Island of the Blue Dolphins – Literature – Writing Style

In the novel the landscape, nature and the protagonist´s actions are described in a very detailed manner, whereby the reader´s imagination is particularly enhanced. The beginning of chapter one states this quite accurately: “I remember the day the Aleut ship came to our island. At first it seemed like a small shell afloat on the sea. Then it grew larger and was a gull with folded wings. At last in the rising sun it became what it really was – a red ship with two red sails” (O´Dell 1.) Here we can already see the connection between the protagonist and her natural world: her first inclination when confronted with manmade technology is to compare it to the animals from her daily life, shellfish and birds.
The language is quite neutral, not extremely dramatic. For instance, when Karana goes on a voyage around the island with Rontu and encounters a dangerous devilfish, the situation is described as following: “The devilfish was in front of us, swimming slowly near the surface, moving all his arms at once. Large devilfish are dangerous if you are in the sea, for their arms are so long as a man, and they can quickly wrap them around you. They also have a big mouth and a sharp beak where their arms join their head. This one was the largest I had ever seen“(O´Dell 99.) This neutral description of Karana´s experience reflects her strong character. Dangerous situations could evoke feelings of anxiety and agitation; Karana, however, behaves in a composed manner and is able to explain and describe with care and precision. This suggests her resilience and pragmatism. Moreover, this paragraph evokes the impression of reading a biology lexicon as it presents information about the devilfish in general and describes his appearance.
Another significant example showing Karana´s self-composure is the death of her little brother Ramo: “When I picked him up I knew that he was dead. […] All night I sat there with the body of my brother and did not sleep” (O´Dell 45 f). Here, Karana does not react with an emotional outburst of distress or sadness. Instead, she shows again her composed and resilient fortitude in the face of loss. And while she may not articulate her grief, her careful plans to kill the dogs responsible show how deeply she has been affected. “I thought of how I would do it, but mostly I thought of Ramo, my brother” (O´Dell 46). Here, the author shows the reader the feelings and thoughts of the main character without pointing them out overtly. In this way, her strength is reflected through this form of narration.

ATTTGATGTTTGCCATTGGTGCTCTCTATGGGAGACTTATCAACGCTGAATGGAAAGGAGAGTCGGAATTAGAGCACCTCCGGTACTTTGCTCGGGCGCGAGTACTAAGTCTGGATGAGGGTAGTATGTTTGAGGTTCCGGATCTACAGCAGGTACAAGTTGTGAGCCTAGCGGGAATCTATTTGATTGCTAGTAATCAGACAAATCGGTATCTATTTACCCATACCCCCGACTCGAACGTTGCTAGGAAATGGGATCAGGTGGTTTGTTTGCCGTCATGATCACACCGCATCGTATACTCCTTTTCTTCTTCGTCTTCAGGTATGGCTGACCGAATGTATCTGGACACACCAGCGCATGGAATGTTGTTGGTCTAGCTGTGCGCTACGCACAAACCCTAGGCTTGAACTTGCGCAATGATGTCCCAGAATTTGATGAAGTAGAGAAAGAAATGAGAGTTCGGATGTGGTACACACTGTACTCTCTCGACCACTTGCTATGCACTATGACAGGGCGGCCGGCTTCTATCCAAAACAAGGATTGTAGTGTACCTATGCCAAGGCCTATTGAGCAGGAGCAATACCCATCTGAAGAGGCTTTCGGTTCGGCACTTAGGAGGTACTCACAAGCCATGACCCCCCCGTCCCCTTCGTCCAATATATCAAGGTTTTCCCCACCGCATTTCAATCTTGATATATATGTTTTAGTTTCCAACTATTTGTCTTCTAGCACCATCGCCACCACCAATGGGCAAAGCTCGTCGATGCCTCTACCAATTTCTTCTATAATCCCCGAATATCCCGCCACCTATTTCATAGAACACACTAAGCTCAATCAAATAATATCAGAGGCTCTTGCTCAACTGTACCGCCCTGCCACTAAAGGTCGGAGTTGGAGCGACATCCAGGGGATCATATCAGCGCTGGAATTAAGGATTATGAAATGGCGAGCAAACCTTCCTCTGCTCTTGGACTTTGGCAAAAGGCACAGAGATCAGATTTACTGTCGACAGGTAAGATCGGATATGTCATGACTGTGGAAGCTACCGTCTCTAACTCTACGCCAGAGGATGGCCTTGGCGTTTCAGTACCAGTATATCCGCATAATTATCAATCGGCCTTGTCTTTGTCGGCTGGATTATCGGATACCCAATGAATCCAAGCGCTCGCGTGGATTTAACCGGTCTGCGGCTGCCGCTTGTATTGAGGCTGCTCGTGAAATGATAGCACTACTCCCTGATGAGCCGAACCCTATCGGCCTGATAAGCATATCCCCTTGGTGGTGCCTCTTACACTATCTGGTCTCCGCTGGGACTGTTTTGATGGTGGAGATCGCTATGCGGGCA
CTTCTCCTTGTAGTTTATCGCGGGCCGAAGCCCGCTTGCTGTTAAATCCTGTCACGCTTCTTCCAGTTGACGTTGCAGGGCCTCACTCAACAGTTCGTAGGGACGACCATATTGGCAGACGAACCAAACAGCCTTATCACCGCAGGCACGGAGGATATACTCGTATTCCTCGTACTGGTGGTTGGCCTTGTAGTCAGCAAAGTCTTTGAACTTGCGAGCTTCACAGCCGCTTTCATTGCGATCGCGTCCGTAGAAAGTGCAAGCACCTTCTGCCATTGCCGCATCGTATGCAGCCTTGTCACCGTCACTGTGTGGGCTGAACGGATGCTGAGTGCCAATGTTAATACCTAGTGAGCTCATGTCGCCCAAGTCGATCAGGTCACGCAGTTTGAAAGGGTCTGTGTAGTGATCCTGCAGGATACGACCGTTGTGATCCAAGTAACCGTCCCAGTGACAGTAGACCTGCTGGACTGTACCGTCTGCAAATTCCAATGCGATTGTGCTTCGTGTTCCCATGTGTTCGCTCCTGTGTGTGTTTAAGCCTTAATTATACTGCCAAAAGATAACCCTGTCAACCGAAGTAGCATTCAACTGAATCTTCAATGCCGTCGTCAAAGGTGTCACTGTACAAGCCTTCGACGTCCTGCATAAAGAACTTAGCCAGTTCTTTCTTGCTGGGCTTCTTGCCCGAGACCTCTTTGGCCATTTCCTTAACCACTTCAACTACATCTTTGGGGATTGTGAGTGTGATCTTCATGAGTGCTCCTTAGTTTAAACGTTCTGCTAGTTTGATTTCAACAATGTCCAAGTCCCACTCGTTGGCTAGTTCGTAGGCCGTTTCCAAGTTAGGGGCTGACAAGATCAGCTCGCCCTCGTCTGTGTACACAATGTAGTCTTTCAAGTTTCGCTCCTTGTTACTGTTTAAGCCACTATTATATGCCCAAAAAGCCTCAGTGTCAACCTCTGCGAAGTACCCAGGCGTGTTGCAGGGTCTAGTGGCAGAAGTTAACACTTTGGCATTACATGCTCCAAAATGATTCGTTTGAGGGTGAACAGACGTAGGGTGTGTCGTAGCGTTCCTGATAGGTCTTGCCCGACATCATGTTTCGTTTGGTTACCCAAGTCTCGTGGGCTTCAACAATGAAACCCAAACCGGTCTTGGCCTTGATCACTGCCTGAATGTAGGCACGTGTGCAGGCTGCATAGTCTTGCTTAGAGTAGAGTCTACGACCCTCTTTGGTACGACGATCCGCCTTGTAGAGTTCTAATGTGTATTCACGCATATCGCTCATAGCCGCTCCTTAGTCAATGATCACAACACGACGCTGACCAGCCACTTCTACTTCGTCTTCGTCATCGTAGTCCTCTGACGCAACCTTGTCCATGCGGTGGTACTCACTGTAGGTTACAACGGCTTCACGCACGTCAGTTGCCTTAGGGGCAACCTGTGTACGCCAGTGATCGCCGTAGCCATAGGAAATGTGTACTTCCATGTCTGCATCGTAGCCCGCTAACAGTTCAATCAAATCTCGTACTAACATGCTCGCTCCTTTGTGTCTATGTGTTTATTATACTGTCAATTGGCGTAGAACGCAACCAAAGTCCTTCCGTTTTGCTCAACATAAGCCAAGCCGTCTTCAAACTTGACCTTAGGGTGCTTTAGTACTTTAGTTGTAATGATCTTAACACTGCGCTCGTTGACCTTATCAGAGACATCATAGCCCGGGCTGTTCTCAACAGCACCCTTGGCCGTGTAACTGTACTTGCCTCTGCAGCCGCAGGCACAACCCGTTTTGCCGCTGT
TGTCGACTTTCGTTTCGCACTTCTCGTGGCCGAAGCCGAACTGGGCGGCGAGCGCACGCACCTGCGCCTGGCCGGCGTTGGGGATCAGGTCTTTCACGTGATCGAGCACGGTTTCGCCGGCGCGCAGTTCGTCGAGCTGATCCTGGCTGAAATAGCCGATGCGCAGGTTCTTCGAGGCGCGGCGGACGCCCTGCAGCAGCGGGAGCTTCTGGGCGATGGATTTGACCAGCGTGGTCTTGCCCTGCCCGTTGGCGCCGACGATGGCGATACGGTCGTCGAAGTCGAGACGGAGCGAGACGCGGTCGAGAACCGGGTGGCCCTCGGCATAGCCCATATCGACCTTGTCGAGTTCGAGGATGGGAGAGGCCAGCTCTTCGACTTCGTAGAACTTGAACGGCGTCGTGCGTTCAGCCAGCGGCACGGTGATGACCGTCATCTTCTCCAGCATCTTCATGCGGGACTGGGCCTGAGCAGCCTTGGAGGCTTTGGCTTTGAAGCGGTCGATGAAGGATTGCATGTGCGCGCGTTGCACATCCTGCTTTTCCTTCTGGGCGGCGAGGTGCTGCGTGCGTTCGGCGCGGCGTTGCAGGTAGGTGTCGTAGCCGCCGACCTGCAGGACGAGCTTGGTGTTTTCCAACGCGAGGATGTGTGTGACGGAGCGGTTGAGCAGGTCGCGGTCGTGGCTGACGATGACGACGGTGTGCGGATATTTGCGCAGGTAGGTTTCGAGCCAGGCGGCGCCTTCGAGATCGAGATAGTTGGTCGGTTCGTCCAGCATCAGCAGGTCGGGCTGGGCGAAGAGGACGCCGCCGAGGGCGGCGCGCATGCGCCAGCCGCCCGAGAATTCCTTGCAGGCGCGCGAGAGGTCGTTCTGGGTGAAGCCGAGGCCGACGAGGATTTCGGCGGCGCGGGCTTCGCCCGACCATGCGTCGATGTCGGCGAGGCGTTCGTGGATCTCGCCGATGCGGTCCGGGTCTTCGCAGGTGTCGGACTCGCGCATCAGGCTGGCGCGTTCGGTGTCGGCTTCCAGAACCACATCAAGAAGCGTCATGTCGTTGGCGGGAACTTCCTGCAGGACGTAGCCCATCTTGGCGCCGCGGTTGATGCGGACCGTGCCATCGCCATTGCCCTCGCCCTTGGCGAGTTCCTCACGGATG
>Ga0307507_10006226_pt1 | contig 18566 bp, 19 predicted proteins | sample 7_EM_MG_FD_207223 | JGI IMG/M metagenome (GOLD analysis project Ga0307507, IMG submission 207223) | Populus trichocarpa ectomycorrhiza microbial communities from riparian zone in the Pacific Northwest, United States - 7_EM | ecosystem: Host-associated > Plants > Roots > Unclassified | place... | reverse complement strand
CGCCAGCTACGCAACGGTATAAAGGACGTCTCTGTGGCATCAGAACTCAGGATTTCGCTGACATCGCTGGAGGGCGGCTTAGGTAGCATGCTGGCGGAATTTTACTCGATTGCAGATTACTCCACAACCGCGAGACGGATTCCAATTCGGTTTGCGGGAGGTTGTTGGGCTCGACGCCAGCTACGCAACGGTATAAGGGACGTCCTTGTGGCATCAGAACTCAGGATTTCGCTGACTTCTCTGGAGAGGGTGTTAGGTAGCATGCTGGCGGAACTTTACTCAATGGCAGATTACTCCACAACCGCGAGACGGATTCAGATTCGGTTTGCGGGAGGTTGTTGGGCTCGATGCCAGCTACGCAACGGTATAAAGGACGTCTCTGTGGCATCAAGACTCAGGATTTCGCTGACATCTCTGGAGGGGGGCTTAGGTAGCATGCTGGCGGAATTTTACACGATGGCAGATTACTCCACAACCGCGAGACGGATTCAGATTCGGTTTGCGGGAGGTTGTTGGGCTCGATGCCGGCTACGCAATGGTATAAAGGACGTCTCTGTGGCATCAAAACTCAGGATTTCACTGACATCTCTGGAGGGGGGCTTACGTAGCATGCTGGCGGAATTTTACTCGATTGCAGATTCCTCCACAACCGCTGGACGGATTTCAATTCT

The word choice is very accurate and specific to the special setting, the island. The author gives the reader the opportunity to be completely immersed in that world. As already mentioned, the encyclopaedic character of passages referring to the animals and their habitats, as well as vocabulary associated with a more distant, nautical past (“leagues” instead of “miles”) contribute to the seeming authenticity of the narrative. The reader has the distinct impression that he is reading an autobiography or at the very least a true historical account.